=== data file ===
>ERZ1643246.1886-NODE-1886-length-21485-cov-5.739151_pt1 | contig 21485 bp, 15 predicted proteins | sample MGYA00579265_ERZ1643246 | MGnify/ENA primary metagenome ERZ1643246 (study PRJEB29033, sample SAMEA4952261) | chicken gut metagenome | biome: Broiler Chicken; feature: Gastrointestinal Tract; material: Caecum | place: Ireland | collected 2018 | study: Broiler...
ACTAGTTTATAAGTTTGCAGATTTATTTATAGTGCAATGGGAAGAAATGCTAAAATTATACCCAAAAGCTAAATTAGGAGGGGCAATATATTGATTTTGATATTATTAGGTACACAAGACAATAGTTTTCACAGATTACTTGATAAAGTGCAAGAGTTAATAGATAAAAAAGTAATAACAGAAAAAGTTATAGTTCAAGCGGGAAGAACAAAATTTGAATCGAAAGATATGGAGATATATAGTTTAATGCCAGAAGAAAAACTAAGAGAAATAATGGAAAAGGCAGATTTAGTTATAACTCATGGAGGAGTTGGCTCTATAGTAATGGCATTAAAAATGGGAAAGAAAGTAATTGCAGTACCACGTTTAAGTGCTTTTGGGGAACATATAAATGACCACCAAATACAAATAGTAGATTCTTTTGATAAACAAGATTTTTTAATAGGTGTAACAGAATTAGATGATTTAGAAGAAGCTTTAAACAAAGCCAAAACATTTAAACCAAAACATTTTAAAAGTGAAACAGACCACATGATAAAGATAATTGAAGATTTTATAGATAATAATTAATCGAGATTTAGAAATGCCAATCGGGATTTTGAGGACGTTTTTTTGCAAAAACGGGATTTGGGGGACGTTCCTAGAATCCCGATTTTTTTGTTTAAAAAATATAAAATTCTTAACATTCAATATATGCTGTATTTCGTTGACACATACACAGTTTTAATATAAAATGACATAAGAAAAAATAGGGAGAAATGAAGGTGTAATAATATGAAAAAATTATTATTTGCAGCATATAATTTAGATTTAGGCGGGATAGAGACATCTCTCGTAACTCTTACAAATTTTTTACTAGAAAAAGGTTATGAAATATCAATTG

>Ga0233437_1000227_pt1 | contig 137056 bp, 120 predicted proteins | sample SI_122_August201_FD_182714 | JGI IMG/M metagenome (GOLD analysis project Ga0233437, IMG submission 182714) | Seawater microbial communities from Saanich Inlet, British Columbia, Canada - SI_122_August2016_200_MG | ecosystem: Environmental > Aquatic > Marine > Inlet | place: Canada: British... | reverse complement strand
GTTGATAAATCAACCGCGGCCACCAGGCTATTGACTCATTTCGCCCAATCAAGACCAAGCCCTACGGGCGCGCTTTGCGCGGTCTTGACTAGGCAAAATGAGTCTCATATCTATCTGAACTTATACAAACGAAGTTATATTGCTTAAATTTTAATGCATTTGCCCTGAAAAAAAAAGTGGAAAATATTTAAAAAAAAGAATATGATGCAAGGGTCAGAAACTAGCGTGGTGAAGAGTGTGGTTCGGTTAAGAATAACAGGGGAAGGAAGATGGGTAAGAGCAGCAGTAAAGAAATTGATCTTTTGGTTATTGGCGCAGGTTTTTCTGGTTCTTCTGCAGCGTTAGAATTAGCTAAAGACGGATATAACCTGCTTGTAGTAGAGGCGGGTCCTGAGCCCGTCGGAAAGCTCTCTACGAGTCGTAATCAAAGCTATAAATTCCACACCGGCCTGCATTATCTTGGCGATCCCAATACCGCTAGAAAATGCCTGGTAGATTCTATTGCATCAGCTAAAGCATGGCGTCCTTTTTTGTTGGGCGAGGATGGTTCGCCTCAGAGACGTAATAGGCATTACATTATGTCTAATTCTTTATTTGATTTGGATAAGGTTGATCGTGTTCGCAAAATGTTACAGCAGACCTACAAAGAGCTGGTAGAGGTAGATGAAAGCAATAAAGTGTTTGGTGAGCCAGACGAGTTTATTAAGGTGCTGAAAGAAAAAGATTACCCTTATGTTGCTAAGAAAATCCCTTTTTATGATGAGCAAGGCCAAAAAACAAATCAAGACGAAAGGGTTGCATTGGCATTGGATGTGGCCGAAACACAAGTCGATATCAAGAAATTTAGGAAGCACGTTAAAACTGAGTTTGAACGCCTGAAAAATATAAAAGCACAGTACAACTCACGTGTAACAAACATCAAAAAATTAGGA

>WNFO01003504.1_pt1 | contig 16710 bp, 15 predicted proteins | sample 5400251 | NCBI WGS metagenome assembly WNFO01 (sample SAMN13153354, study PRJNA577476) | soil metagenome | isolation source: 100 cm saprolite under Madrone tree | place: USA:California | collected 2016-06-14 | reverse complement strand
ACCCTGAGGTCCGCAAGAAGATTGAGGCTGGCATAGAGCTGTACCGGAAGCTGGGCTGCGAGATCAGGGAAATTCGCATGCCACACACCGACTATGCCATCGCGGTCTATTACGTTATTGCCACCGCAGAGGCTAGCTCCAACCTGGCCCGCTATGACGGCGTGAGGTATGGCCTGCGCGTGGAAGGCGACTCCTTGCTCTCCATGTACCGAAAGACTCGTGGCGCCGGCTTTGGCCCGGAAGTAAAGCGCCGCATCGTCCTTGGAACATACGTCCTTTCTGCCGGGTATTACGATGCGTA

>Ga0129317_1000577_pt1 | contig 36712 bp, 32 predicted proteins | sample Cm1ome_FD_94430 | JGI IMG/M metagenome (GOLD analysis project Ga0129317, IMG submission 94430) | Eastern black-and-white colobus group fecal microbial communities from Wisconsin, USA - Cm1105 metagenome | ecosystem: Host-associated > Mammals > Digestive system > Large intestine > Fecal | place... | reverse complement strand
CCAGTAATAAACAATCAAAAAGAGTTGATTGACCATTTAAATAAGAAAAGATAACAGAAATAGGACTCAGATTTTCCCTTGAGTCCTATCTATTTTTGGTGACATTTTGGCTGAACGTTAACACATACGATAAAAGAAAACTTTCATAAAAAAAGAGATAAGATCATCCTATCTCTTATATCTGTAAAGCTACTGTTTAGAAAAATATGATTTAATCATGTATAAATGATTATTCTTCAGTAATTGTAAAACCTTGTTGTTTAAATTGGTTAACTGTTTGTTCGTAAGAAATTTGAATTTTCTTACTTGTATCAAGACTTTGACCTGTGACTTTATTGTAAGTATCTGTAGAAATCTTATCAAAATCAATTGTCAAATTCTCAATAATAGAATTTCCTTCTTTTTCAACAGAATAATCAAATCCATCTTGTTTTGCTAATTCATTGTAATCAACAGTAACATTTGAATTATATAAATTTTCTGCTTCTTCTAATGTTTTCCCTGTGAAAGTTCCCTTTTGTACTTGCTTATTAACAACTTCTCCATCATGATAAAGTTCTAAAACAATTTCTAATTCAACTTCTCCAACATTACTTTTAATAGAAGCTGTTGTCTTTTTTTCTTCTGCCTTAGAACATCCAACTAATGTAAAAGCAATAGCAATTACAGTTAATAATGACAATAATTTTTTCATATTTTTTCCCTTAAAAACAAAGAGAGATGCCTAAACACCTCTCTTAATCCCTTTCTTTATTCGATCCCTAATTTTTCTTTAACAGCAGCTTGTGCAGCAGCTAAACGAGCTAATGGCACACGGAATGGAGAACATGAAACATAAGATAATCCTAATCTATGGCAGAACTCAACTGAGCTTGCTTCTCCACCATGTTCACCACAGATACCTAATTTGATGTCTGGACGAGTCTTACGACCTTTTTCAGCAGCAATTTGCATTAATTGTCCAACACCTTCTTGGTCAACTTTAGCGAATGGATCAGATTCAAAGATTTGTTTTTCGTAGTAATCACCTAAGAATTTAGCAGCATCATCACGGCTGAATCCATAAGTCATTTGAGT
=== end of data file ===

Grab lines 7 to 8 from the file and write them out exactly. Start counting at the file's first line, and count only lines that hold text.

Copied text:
>Ga0129317_1000577_pt1 | contig 36712 bp, 32 predicted proteins | sample Cm1ome_FD_94430 | JGI IMG/M metagenome (GOLD analysis project Ga0129317, IMG submission 94430) | Eastern black-and-white colobus group fecal microbial communities from Wisconsin, USA - Cm1105 metagenome | ecosystem: Host-associated > Mammals > Digestive system > Large intestine > Fecal | place... | reverse complement strand
CCAGTAATAAACAATCAAAAAGAGTTGATTGACCATTTAAATAAGAAAAGATAACAGAAATAGGACTCAGATTTTCCCTTGAGTCCTATCTATTTTTGGTGACATTTTGGCTGAACGTTAACACATACGATAAAAGAAAACTTTCATAAAAAAAGAGATAAGATCATCCTATCTCTTATATCTGTAAAGCTACTGTTTAGAAAAATATGATTTAATCATGTATAAATGATTATTCTTCAGTAATTGTAAAACCTTGTTGTTTAAATTGGTTAACTGTTTGTTCGTAAGAAATTTGAATTTTCTTACTTGTATCAAGACTTTGACCTGTGACTTTATTGTAAGTATCTGTAGAAATCTTATCAAAATCAATTGTCAAATTCTCAATAATAGAATTTCCTTCTTTTTCAACAGAATAATCAAATCCATCTTGTTTTGCTAATTCATTGTAATCAACAGTAACATTTGAATTATATAAATTTTCTGCTTCTTCTAATGTTTTCCCTGTGAAAGTTCCCTTTTGTACTTGCTTATTAACAACTTCTCCATCATGATAAAGTTCTAAAACAATTTCTAATTCAACTTCTCCAACATTACTTTTAATAGAAGCTGTTGTCTTTTTTTCTTCTGCCTTAGAACATCCAACTAATGTAAAAGCAATAGCAATTACAGTTAATAATGACAATAATTTTTTCATATTTTTTCCCTTAAAAACAAAGAGAGATGCCTAAACACCTCTCTTAATCCCTTTCTTTATTCGATCCCTAATTTTTCTTTAACAGCAGCTTGTGCAGCAGCTAAACGAGCTAATGGCACACGGAATGGAGAACATGAAACATAAGATAATCCTAATCTATGGCAGAACTCAACTGAGCTTGCTTCTCCACCATGTTCACCACAGATACCTAATTTGATGTCTGGACGAGTCTTACGACCTTTTTCAGCAGCAATTTGCATTAATTGTCCAACACCTTCTTGGTCAACTTTAGCGAATGGATCAGATTCAAAGATTTGTTTTTCGTAGTAATCACCTAAGAATTTAGCAGCATCATCACGGCTGAATCCATAAGTCATTTGAGT